DEMOCRATS DON'T HAVE A DEATH wish. It just seems that way. What they actually have is a habit of falling into the national security trap. They did it in 1972. They did it in 1984. They did it in 1994. They did it in 2002. And they're doing it again this year as they prepare for the 2006 midterm elections, in which they hope to produce a breakthrough as sweeping and decisive as Republicans achieved in 1994.
The national security trap is simple. When faced with a choice between supporting or criticizing the use of military force along with a strong national security policy, Democrats often side with the critics. Which is how they fall into the trap, which leads to electoral defeat. When they back a vigorous defense of America's national security, however, the opposite happens. They usually win. Even when Democrats merely neutralize the national security issue--this happened in 1996 and 1998--or the issue is peripheral, they stand a good chance of winning.
At the moment, Democrats are convinced the country has turned against the war in Iraq. So House Democratic leader Nancy Pelosi is quite comfortable declaring the war a "grotesque mistake" and boasting that she has thought so from the start. Senator Edward Kennedy felt confident enough last week to inform American generals home from Iraq that the war is an "intractable quagmire." This prompted a sharp rebuke from General George Casey, the top commander in Iraq. "You have an insurgency with no vision, no base, limited popular support, an elected government, committed Iraqis to the democratic process, and you have Iraqi security forces that are fighting and dying for their country every day," Casey said. "Senator, that is not a quagmire."
Kennedy lost that exchange. And Democrats did no better on a related issue, the treatment of terrorists imprisoned at Guantanamo Bay. Senate Democratic whip Dick Durbin was forced to apologize for likening the treatment of prisoners at Guantanamo Bay to that of the Soviet gulag, Hitler's death camps, and the Cambodian killing fields. What was striking was the matter-of-fact manner in which Durbin drew the parallel in the first place. He seemed to be oblivious to the possibility he might be seen as worrying more about the detainees than about America's national security.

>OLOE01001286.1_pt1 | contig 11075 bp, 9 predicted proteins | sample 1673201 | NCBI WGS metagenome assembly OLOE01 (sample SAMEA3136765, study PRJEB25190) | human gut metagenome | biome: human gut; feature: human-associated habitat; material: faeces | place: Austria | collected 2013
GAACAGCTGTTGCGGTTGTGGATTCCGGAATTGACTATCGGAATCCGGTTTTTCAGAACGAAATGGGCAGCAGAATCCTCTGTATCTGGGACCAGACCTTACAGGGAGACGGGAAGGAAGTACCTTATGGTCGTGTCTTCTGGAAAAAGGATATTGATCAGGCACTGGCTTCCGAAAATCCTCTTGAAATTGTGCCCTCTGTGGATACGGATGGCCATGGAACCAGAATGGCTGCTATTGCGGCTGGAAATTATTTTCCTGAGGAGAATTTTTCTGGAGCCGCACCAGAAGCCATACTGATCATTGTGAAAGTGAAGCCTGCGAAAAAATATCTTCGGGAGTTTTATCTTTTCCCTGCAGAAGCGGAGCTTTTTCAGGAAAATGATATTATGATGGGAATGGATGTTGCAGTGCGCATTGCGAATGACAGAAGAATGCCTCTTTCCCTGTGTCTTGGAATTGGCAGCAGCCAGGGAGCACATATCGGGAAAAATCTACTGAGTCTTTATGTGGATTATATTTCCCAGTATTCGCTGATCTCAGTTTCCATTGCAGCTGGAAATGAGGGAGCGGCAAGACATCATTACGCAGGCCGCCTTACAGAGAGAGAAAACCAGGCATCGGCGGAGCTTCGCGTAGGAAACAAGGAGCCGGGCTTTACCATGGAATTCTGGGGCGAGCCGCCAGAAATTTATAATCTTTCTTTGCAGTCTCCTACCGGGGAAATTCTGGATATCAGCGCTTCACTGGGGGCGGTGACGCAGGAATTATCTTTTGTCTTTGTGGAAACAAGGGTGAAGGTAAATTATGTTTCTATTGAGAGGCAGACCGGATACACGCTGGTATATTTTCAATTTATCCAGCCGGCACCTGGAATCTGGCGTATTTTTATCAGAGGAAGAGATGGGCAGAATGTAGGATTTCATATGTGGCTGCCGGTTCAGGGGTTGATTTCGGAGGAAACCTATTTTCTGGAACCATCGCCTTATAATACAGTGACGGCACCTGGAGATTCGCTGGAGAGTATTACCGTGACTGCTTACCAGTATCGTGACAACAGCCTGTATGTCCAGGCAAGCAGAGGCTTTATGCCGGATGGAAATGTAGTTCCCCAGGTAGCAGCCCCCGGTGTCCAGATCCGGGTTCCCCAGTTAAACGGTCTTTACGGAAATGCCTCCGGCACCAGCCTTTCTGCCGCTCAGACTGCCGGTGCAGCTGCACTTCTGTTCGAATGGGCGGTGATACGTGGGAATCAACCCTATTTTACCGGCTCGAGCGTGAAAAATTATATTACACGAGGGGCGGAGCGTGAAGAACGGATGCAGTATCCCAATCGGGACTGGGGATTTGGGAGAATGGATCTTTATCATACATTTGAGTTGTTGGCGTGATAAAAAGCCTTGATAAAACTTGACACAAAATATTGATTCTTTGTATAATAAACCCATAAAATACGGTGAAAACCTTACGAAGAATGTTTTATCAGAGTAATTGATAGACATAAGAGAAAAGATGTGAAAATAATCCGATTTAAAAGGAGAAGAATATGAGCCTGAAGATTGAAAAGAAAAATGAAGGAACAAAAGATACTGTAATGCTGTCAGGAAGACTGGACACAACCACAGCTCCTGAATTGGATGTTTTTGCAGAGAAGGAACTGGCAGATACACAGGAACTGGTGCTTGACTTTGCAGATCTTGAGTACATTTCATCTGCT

Democrats haven't learned the lesson on national security from elections over the past 30-plus years. In 1972, Democrats thought the public had turned strongly against the war in Vietnam. So they nominated a fervent antiwar candidate, George McGovern. He lost in a landslide to incumbent Richard Nixon. Granted, McGovern's stance on national security wasn't the only factor in his loss, but it played a part. In 1980, Ronald Reagan ousted Jimmy Carter at least partly because he took a tougher position toward the Soviet Union and Iran. Four years later, Democratic candidates spent the primaries arguing over who had endorsed the nuclear freeze first. Reagan won reelection easily.
In 1988, the elder George Bush won after Democrat Michael Dukakis undermined his own credibility as a potential commander in chief by riding in a tank wearing silly-looking headgear. But in 1992, things were different. Bill Clinton and Al Gore avoided the national security trap. Clinton was hawkish toward China (later he mellowed) and Gore had voted for the Gulf war as a senator in 1991. They won. In 1994, after Clinton had responded weakly in Somalia and Haiti, Republicans captured the Senate and the House. Clinton responded strongly in Bosnia in 1995 and won reelection in 1996 and Democrats picked up a few House seats in 1998. In 2000, national security was a secondary issue and Al Gore won the popular vote and Democrats gained 5 Senate seats.
In 2002, Democrats voted 11 times against the creation of a Homeland Security Department, insisting the wishes of federal employee unions be accommodated first. They were pilloried by Republicans, who gained congressional seats. Finally, in 2004, Democrats concluded a majority of voters were anti-Iraq. John Kerry acted accordingly, voting against funds to continue the war. And Democrats spent much of the year attacking Bush also over the conduct of the war on terror. They fell in the trap. Bush was reelected in large part because voters trusted him more than Kerry to keep the country secure.
Democrats are optimistic about the 2006 election and with some reason. The country is in a sour mood. The public may have grown tired of Bush. Democrats believe they can sell the idea Republicans are abusing their power in Congress. But Democrats can't win if they're caught in the national security trap. In an era in which America is threatened by terrorists, voters are unlikely to abandon a party that's muscular on national security for a party that isn't.
Fred Barnes is executive editor of The Weekly Standard.